Challenges growing | Food processors see mix of closures and investment
The recent headlines for Canada’s food industry have been ugly: Heinz plant closes in Leamington, Ont., Kellogg’s shuts doors on London plant, 500 laid off.
It appears as if food processing is on life support in Canada but the underlying story is more positive, says David Sparling, an Ivey Business School professor.
In a new report called The Changing Face of Food Manufacturing in Canada, Sparling said closures attract attention, and deservedly so.
“Job losses are devastating to the employees and often to the entire community where the plant is located,” Sparling wrote in the report, which was released in mid-March and is one of a series on the nation’s food processing sector published by the Canadian Agri-Food Policy Institute (CAPI).
The closures may dominate the news, but companies are also investing and building food manufacturing plants in Canada.
Dr. Oetker, a frozen pizza maker, is building a $70 million production plant in London, Ont. Canada Bread spent $100 million on a bakery in Hamilton. Maple Leaf Foods is spending nearly $400 million on a processed meat plant in Hamilton.
Sparling, chair of agri-food innovation at Ivey, said the strong Canadian dollar forced the industry to restructure in the 2000s as food manufacturers shuttered small, inefficient plants.
“We saw more closings around that 2006, 2007, 2008 period … because industry was pretty much reeling from this high dollar,” he said.
“(After that), companies said, ‘we’ve got to get our factories bigger and they have to be more focused and we have to get new technology.’ ”
Sparling said 143 Canadian food plants closed in 2006-14, while 63 plants opened and 67 companies announced major investments.
Canada’s food industry was relatively resilient to the recession compared to other sectors. Revenues increased 7.85 percent in 2008-11 while other manufacturers were losing money and slashing jobs.
“Revenue never dipped in the recession…. It kept growing every single year,” Sparling said.
“And the capital investment started to pick up around 2010…. This is an industry that’s been through some really tough times but has restructured itself and is still restructuring … trying to compete with the rest of the world.”
However, there’s no time to relax.
Canada’s trade deficit in secondary processed food was more than $6.8 billion last year, according to a March 6 CAPI report.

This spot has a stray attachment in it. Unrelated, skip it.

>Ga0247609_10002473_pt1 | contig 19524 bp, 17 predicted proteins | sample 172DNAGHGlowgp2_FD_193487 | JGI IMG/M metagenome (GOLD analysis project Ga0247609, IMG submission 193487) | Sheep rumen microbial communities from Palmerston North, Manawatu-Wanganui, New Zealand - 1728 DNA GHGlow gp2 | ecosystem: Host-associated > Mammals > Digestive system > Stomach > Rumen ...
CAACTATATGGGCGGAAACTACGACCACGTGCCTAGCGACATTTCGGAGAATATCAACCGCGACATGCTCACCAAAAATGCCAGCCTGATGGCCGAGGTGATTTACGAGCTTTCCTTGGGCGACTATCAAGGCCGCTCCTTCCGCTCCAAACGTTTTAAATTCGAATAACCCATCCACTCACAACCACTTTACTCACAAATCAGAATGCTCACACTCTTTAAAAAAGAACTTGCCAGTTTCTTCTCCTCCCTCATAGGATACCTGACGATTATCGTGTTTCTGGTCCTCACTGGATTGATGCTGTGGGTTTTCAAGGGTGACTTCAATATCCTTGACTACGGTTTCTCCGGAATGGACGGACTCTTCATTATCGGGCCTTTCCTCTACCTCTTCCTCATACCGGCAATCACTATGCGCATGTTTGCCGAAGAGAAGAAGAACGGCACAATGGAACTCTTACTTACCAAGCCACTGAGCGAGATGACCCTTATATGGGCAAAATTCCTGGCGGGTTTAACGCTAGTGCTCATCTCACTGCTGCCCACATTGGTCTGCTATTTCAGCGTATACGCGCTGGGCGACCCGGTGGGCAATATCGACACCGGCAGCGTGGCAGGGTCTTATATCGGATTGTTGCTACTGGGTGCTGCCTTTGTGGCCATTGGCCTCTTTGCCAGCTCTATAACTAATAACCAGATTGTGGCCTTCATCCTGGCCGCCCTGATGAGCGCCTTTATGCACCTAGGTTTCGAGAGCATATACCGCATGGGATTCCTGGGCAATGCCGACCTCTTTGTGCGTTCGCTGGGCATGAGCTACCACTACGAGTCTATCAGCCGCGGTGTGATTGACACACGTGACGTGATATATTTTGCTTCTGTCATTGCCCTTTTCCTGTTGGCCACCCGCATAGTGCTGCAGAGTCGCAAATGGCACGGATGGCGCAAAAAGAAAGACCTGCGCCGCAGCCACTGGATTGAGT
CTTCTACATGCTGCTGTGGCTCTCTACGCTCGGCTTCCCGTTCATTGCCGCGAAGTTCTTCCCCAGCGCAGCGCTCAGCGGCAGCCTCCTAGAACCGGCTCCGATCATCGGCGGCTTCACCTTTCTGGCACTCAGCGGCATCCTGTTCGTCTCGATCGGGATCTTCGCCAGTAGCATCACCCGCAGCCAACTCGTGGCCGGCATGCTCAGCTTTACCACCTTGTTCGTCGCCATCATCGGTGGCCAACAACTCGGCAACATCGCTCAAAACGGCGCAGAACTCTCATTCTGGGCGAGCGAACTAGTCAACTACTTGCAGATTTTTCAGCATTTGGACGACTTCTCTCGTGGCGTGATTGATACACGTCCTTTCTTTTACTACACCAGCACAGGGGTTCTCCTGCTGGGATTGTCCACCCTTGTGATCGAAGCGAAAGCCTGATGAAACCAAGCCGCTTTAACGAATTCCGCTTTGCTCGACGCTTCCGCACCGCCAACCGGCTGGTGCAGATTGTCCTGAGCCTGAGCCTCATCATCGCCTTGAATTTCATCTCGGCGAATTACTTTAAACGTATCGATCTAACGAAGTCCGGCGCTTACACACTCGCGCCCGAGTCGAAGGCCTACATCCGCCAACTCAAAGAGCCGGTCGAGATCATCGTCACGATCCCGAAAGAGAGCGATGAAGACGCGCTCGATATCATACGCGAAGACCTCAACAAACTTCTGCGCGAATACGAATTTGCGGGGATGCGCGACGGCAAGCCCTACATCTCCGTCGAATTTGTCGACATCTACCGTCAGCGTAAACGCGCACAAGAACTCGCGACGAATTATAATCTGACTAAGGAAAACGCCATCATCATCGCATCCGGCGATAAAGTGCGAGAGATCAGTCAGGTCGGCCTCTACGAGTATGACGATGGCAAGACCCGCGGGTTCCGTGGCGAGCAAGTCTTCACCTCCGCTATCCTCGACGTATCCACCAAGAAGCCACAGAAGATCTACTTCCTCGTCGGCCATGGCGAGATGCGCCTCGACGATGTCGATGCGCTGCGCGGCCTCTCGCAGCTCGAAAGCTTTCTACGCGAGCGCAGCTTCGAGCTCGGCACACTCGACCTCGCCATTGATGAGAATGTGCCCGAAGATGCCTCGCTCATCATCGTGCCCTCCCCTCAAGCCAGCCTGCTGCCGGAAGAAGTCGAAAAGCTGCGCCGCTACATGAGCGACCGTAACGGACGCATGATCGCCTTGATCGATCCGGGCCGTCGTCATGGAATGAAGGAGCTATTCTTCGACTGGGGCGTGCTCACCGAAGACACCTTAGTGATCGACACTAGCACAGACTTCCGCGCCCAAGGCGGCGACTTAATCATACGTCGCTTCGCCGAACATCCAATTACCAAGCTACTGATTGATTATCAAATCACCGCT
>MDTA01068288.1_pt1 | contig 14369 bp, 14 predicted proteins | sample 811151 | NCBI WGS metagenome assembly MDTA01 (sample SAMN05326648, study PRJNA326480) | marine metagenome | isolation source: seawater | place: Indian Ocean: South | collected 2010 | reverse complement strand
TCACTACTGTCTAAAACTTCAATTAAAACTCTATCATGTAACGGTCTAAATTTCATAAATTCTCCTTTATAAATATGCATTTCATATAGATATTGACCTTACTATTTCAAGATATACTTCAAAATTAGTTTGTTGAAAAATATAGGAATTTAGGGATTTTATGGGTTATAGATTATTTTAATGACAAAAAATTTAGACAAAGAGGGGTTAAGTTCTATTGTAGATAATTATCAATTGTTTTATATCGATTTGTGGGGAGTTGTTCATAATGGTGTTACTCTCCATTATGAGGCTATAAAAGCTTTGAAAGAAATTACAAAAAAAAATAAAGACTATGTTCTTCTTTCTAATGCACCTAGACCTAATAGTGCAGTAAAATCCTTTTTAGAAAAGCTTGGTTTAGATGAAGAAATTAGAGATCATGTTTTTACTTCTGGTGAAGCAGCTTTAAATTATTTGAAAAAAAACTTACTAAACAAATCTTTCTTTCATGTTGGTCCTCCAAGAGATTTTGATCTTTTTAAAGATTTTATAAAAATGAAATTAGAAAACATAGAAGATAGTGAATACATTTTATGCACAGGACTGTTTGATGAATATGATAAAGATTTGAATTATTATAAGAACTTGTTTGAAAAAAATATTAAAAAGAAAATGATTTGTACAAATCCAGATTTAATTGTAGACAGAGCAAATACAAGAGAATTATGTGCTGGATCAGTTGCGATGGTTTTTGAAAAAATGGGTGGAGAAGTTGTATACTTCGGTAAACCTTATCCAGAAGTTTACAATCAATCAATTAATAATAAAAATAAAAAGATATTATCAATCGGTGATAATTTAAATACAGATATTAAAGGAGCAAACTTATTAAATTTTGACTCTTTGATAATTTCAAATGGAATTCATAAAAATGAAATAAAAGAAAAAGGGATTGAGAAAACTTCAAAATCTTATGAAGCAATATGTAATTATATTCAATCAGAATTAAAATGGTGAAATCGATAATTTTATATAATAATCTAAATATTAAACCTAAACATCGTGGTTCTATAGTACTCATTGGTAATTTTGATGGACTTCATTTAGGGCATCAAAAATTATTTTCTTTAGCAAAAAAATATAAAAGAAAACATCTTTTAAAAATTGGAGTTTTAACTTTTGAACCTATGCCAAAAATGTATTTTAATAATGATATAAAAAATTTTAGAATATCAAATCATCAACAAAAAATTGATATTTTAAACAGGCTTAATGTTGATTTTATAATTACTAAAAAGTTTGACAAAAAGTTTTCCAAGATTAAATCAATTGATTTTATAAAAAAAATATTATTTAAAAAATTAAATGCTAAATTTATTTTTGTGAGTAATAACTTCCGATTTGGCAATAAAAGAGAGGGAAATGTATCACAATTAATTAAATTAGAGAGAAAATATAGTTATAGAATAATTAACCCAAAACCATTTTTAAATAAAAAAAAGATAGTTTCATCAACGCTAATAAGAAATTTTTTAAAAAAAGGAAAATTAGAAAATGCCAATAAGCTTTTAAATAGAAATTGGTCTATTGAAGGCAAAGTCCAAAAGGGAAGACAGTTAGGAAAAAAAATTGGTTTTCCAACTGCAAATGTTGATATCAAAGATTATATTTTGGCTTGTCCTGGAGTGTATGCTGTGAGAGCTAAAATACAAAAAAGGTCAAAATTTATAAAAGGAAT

The report said Canada’s processed food sector has “experienced a significant decline in its trade balance since 2004.”
Canada’s trade deficit in processed food and beverages was around $1 billion 10 years ago but accelerated dramatically as the loonie gained strength.
CAPI president David McInnes said the recession and the value of the dollar certainly influenced the growth in the trade deficit, but a lack of global scale plants played a role.
“They (companies) can… process at larger scale plants in the U.S. NAFTA gave us access to the market, but NAFTA doesn’t guarantee that firms would stay here.”
He said he is concerned about the trend since 2004 because Canadian food manufacturers buy 40 percent of the country’s agricultural output.
CAPI’s research suggests Canada is strong in primary commodity processing, such as oilseed crushing, but secondary processing, which turns ingredients into food and beverages, is weak.
“When we’re talking about … the pizza, the bread, the pasta, wine, beer, that’s the (issue),” McInnes said.
One way to address the trade deficit is to identify Canadian advantages that are difficult for competitors to copy. For example, an abundance of water and cold climate reduces input costs and produces high quality potatoes, which differentiates Canada from other regions.
“If we’re going to grow this sector, which has all the benefits to local economies and the agricultural sector, we need to step up our game to differentiate, so those products are attractive and desired by consumers in Canada and around the world,” McInnes said.
The country can export raw commodities and have a strong food processing sector, he added.